NSW WorkCover premiums set to drop in SME-friendly budget, with Victoria to follow suit

NSW WorkCover premiums set to drop in SME-friendly budget, with Victoria to follow suit

Small businesses in New South Wales are set to pay less for workplace insurance, after Treasurer Andrew Constance announced a reduction in WorkCover premiums in yesterday’s budget.

Reducing the cost of workplace insurance has long been a focus in NSW, with Constance saying an average reduction of 12.5% in 2013 delivering $334 million to the state’s coffers.

Constance said in a statement on Tuesday that 200,000 businesses across 414 industries will have their WorkCover premiums cut by an average of 5%, delivering savings of $113 million a year.

However, the overall savings are likely to be higher, with Constance indicating 343 industries will have their premiums cut by more than 5%.

“The NSW government’s WorkCover reforms have not only prevented premium increases, but enabled premium reductions in the past year,” said Constance. “This has protected thousands of jobs and helped grow the state’s economy.”

“This means that since the application of the first set of performance-based rate reductions in June 2013, a total of $447 million in premium reductions has been returned to the NSW economy,” said Constance.

The NSW Business Chamber welcomed the news, with chief executive Stephen Cartwright saying in a statement the cuts should “provide added impetus for business owners to employ more staff.

Peter Strong, executive director of the Council of Small Business of Australia, was also pleased to hear about the reduction.

“All businesses are required to have workers’ compensation, as they should,” Strong told SmartCompany. “But anything that reduces the cost is good for small business.”

Strong says workplace insurance schemes, and the premiums they attract, differ greatly between the different states and territories, and as the representative body for small business, the schemes are one of COSBOA’s “greatest bug bears”.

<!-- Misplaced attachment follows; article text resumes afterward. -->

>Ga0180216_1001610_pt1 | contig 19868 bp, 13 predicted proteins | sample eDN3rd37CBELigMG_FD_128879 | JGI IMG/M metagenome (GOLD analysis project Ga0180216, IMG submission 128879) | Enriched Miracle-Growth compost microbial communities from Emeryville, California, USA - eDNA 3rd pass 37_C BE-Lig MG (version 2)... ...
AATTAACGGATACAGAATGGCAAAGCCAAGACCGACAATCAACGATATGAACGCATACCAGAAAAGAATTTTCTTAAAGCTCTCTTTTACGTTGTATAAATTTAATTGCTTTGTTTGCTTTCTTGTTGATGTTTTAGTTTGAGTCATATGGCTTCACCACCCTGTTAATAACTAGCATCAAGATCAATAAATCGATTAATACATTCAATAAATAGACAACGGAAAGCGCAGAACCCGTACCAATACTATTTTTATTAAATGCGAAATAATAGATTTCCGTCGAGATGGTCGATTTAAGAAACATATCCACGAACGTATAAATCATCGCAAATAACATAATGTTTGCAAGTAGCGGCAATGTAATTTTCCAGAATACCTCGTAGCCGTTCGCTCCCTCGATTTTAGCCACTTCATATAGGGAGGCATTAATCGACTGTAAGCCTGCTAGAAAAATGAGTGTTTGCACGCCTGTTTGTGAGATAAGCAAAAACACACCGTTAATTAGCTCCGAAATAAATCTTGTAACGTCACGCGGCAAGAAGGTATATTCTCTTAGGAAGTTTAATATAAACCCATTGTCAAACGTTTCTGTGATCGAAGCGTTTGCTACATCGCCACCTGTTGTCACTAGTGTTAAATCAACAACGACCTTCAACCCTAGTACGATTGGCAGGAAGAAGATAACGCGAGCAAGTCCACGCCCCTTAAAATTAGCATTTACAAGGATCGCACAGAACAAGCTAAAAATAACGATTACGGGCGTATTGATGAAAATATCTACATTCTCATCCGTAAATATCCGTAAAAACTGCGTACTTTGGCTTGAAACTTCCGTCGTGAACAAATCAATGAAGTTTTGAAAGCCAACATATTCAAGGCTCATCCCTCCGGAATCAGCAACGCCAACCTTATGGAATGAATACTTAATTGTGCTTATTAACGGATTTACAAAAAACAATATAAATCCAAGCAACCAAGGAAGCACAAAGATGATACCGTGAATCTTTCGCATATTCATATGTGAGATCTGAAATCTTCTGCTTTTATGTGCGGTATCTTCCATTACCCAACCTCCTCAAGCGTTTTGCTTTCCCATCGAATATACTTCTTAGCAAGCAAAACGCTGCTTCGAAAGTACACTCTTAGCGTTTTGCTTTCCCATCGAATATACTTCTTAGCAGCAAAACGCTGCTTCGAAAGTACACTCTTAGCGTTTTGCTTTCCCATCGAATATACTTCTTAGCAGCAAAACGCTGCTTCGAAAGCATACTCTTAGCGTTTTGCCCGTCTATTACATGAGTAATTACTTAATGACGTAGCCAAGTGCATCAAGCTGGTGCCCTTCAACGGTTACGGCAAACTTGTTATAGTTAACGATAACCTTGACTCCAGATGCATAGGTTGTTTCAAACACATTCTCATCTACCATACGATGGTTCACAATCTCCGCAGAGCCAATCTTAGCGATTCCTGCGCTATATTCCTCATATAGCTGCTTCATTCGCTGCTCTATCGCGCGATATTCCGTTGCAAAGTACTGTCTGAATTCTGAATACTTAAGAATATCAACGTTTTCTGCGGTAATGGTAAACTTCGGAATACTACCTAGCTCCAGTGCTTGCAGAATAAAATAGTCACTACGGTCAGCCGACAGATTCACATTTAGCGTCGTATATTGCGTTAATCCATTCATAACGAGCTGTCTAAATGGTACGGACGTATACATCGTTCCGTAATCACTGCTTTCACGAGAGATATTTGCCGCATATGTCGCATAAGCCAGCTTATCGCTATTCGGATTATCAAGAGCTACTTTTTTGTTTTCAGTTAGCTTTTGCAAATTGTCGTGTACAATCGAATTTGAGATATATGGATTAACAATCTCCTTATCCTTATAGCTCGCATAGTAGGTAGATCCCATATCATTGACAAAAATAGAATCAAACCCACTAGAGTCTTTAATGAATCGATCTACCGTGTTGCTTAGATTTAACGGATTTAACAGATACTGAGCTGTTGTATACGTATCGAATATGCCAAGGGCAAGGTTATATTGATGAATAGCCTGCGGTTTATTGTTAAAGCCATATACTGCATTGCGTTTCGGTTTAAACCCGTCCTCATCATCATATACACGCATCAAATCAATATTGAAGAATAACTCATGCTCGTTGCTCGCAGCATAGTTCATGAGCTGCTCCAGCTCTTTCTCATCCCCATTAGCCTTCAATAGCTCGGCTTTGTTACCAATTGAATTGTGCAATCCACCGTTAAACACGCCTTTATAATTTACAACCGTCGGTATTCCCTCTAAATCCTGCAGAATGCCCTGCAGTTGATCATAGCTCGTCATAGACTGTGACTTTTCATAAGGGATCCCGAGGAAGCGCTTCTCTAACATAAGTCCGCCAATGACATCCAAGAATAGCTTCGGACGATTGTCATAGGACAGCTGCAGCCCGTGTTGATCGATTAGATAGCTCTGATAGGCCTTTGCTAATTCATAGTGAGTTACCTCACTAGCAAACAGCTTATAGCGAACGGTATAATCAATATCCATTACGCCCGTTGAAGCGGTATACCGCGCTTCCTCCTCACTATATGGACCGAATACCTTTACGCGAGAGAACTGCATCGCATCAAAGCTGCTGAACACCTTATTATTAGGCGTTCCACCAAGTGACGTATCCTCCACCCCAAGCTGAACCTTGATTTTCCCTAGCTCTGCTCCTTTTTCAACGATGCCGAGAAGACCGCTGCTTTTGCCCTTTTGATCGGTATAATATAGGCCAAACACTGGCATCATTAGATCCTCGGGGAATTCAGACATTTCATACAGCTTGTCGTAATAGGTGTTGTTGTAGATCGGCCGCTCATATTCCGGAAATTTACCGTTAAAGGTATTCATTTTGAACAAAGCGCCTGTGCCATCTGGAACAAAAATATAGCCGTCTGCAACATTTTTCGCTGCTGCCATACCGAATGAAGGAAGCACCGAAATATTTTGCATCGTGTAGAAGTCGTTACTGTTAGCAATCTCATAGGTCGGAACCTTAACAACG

Overall, Strong rates the NSW budget as “quite good for small business”, saying the sector will benefit from a number of other announcements, including large investments in infrastructure and more support for the Office of the Small Business Commissioner.

Deputy premier Andrew Stoner said in a statement on Tuesday the government will allocate $14 million to support the state’s Small Business Commissioner, including $1.1 million in new funding over four years to fund “specialist small business advisors with language skills to support small businesses from non-English speaking backgrounds in Western Sydney”.

Cartwright said the government’s decision to abolish stamp duty on business mortgages, unlisted marketable securities and the transfer duty on non-real business transfers will save the business community more than $300 million a year.

“This relief will be welcome news to those business people across the state who put their own assets on the line every day to open their doors and employ their fellow Australians,” said Cartwright.

Meanwhile, Victorian Premier Denis Napthine used an event on Tuesday to announce WorkCover premiums will also be cut in his state.

Speaking at a Victorian Employers’ Chamber of Commerce and Industry event, Napthine said premiums will be cut by 2% from July, saving Victorian employers an estimated $40 million.

The cut builds on a previous cut of 3% in 2012. Businesses that pay their annual premiums by 1 August will be offered an additional 5% discount.

VECCI chief executive Mark Stone welcomed the move, saying in a statement close to 116,000 employers are set to benefit.

“The measure rewards Victorian industry for its efforts to create and manage safer workplaces,” said Stone.

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